CSE221 LRPC and Active Messages

Andreas Anagnostatos (aanagnos@cs.ucsd.edu)
Thu, 18 May 2000 07:06:09 -0700

Brian N. Bershad, Thomas E. Anderson, Edward D. Lazowska, and Henry M.
Levy, "Lightweight Remote Procedure Call," Proc. Twelfth Symposium on
Operating Systems Principles, pp. 102-113, December 1989.

Lightweight Remote Procedure Call is an RPC that is optimized for the
common case. That is, calls across domains within a single machine
instead of across a network. Usage measurements have shown that cross
domain RPC (as opposed to cross machine) account for 95%-99.4% of all
calls. Furthermore most calls pass simple arguments (i.e. chars,
integers) instead of complex structures, so LRPC is tuned to perform
best on simple calls. LRPC is implemented on the Taos operating system
on the DEC Firefly processor, and performance measurements show that
LRPC takes 1/3 of the time of RPC which is close to the lower bound set
by the underlying hardware.

I found the paper very well written and easy to understand. The author
mentions in the multiprocessor context, that if an idle processor is
needed but not found, the kernel increments a counter. Something I would
like to have seen in the paper is the percentage of calls that would get
executed in a second or third processor simultaneously given
measurements on a "typical" workload. The paper shows that the
performance of LRPC in a multiprocessor environment increases linearly
with the number of processors because the authors chose not to lock
shared data in memory. Why did the implementers of RPC decide to lock
shared data, and is there a danger in not using locks for shared data?

Thorsten von Eicken, David E. Culler, Seth C. Goldstein, and Klaus E.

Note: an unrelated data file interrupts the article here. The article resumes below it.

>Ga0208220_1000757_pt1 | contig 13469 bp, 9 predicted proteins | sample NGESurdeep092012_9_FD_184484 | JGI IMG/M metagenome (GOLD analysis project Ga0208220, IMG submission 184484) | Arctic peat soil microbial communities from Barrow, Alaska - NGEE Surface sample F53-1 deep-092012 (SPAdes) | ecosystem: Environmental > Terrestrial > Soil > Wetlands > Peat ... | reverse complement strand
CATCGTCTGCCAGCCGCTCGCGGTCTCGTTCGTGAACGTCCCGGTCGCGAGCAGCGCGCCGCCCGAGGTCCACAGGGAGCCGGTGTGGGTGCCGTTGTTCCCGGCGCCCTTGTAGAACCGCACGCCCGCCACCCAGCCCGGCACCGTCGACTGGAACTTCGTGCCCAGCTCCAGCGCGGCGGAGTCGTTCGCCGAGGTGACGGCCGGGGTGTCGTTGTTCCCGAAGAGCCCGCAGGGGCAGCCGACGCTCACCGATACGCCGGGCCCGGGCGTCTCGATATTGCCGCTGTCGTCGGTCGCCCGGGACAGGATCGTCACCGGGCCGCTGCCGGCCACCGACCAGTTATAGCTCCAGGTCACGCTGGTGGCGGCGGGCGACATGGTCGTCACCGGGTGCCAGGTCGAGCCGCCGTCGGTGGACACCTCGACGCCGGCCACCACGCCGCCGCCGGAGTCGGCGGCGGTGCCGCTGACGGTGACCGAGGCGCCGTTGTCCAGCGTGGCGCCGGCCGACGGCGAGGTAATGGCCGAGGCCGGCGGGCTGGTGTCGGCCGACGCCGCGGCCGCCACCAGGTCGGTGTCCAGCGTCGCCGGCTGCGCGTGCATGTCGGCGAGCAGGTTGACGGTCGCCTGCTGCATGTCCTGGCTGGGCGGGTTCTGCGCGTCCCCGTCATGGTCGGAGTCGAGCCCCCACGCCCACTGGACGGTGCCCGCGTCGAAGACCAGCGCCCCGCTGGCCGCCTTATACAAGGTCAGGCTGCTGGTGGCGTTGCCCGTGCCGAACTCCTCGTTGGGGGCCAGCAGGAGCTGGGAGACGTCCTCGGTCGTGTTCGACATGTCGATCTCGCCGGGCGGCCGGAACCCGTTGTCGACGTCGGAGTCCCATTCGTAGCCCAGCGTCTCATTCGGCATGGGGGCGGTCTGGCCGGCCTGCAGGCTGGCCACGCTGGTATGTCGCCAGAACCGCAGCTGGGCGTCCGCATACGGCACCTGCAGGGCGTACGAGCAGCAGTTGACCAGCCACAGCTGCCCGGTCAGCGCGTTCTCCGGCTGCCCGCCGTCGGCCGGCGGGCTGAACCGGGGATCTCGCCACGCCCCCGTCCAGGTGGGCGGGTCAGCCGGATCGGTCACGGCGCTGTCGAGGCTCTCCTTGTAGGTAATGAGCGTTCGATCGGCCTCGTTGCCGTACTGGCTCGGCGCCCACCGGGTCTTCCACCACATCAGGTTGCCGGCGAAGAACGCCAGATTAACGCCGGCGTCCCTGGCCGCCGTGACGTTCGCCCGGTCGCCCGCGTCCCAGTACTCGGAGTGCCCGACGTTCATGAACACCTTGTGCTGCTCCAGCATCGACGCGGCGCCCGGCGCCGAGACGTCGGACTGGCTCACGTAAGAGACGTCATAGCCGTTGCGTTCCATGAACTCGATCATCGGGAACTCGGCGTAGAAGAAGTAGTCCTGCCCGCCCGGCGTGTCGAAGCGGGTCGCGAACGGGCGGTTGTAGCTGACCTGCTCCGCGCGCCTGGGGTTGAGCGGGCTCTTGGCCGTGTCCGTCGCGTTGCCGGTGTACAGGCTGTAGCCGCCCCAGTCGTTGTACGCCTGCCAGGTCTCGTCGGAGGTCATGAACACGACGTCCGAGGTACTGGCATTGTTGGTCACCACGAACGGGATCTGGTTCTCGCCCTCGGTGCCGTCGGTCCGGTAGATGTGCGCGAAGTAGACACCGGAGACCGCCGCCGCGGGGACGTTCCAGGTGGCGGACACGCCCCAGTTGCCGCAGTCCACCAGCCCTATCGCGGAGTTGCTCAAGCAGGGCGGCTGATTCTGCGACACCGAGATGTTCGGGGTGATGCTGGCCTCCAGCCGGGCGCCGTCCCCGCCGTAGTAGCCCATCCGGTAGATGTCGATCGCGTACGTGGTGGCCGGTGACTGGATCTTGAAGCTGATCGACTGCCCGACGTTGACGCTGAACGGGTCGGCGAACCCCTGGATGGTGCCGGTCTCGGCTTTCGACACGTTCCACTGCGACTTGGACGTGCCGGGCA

Schauser, "Active Messages: a Mechanism for Integrated Communication and
Computation," Proceedings of the 19th International Symposium on
Computer Architecture, May 1992, pp. 256-266.

The paper describes active messages, a communication mechanism designed
to overcome communication overhead and achieve high performance in
large-scale multiprocessors. The goal is to be able to overlap
communication with computation while keeping communication cost at a
minimum. The basic low level mechanism offered by active messages
closely matches the primitives offered by hardware unlike existing
messaging schemes. An active message contains an address of a
user-level instruction at its header that the receiver uses to begin
execution of the code. Measurement on the nCube/2 show that active
messages perform slightly over the minimum suggested by hardware which
is an order of magnitude lower than existing messaging systems. Finally,
the authors make recommendations for possible hardware augmentations to
support active messages without sacrificing complexity and/or cost.

Looking at Fig.5 which shows the performance of Split-C matrix multiply,
what is the elapsed computation time for the multiplication. How does
the communication overhead contribute to the total time taken for the
task. The increasing percentage of processor utilization is towards the
task or toward handling the communication. Since the whole paper
emphasizes of performance, I believe it should include more performance
measurements in a variety of tasks than just network and processor
utilization for a simple matrix multiplication. Compared to RPC, active
messages do not compete because RPC requests computation on a set of
parameters and gets the result, whereas active messages distribute the
computation of a single program to multiple nodes by having them execute
a sequence of instructions taken from a single address space. Overall I
am convinced that active messages is a good mechanism that could greatly
improve performance in a multiprocessor environment, especially when
coupled with hardware support.